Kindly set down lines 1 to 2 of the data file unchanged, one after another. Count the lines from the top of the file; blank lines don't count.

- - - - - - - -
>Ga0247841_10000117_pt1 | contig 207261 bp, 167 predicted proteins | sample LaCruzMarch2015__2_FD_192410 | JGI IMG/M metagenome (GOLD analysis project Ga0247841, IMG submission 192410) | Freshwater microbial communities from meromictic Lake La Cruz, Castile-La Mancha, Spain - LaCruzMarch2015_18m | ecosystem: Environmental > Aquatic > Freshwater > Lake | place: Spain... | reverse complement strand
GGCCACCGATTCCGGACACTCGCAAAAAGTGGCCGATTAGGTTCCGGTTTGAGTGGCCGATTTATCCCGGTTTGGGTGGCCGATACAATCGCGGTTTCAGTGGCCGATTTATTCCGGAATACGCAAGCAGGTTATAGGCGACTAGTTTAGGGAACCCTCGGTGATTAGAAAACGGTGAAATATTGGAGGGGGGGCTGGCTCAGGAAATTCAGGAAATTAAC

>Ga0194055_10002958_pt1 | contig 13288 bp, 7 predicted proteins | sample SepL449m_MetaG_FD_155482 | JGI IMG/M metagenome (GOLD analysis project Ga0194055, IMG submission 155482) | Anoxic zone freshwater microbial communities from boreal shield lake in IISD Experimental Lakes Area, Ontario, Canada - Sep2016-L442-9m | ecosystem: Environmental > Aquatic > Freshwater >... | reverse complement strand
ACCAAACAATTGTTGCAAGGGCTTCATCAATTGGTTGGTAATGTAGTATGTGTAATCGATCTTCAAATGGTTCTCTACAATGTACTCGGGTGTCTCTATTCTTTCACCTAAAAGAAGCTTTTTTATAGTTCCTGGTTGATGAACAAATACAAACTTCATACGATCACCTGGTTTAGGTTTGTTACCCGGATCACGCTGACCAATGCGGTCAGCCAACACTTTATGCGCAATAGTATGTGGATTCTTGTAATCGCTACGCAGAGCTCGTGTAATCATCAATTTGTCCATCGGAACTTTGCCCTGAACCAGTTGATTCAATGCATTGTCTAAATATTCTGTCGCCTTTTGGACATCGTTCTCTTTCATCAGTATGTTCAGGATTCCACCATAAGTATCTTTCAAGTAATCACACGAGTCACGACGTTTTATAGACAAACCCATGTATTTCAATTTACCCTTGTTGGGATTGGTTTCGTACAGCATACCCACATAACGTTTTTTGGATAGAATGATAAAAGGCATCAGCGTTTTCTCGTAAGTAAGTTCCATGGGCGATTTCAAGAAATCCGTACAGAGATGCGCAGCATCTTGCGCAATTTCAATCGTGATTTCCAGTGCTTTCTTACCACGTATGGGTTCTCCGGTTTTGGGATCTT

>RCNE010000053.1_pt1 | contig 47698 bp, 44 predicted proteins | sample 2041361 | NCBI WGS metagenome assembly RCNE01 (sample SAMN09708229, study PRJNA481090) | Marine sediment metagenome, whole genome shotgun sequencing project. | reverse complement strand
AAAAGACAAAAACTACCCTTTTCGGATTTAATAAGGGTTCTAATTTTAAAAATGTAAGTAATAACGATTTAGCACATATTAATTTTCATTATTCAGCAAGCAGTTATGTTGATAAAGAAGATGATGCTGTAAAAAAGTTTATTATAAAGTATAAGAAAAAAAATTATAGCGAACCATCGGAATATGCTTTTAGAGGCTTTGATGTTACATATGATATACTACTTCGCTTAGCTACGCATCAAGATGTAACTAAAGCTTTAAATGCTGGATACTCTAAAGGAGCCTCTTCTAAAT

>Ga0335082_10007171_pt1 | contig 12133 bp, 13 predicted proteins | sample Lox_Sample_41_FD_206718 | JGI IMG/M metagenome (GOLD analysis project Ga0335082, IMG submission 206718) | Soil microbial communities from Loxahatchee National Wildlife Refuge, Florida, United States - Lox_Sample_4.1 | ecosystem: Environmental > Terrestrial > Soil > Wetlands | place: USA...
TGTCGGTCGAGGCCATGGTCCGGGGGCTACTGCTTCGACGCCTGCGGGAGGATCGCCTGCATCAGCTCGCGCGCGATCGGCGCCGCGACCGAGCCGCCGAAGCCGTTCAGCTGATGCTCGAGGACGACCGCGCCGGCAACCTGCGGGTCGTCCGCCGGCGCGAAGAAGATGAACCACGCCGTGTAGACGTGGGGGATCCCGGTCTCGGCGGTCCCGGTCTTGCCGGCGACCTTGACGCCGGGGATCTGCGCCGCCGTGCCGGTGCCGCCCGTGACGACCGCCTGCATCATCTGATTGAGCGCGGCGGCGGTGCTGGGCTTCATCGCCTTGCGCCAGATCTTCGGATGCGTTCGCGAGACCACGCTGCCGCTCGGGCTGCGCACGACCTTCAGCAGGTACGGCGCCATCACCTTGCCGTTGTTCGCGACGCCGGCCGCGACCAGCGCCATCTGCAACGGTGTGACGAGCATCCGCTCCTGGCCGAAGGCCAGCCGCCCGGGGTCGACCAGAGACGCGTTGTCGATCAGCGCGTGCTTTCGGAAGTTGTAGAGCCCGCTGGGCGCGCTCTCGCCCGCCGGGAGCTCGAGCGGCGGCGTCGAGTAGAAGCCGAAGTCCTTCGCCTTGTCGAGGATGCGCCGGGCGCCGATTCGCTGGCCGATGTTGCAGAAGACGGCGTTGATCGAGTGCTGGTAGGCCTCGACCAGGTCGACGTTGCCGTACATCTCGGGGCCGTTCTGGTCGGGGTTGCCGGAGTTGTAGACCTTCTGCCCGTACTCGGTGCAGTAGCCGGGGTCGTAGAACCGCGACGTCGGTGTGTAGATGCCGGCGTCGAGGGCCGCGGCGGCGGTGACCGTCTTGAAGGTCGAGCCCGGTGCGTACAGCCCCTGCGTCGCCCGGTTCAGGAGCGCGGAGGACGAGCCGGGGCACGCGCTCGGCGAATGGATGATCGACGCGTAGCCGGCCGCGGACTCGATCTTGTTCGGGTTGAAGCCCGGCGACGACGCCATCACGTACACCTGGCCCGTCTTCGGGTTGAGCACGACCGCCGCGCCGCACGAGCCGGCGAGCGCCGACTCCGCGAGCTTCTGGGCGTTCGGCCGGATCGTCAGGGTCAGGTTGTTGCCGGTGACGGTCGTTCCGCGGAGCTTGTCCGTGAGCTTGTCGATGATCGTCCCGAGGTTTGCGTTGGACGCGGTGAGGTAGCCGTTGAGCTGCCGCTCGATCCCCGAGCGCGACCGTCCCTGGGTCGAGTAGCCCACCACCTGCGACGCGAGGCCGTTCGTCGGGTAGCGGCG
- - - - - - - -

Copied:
>Ga0247841_10000117_pt1 | contig 207261 bp, 167 predicted proteins | sample LaCruzMarch2015__2_FD_192410 | JGI IMG/M metagenome (GOLD analysis project Ga0247841, IMG submission 192410) | Freshwater microbial communities from meromictic Lake La Cruz, Castile-La Mancha, Spain - LaCruzMarch2015_18m | ecosystem: Environmental > Aquatic > Freshwater > Lake | place: Spain... | reverse complement strand
GGCCACCGATTCCGGACACTCGCAAAAAGTGGCCGATTAGGTTCCGGTTTGAGTGGCCGATTTATCCCGGTTTGGGTGGCCGATACAATCGCGGTTTCAGTGGCCGATTTATTCCGGAATACGCAAGCAGGTTATAGGCGACTAGTTTAGGGAACCCTCGGTGATTAGAAAACGGTGAAATATTGGAGGGGGGGCTGGCTCAGGAAATTCAGGAAATTAAC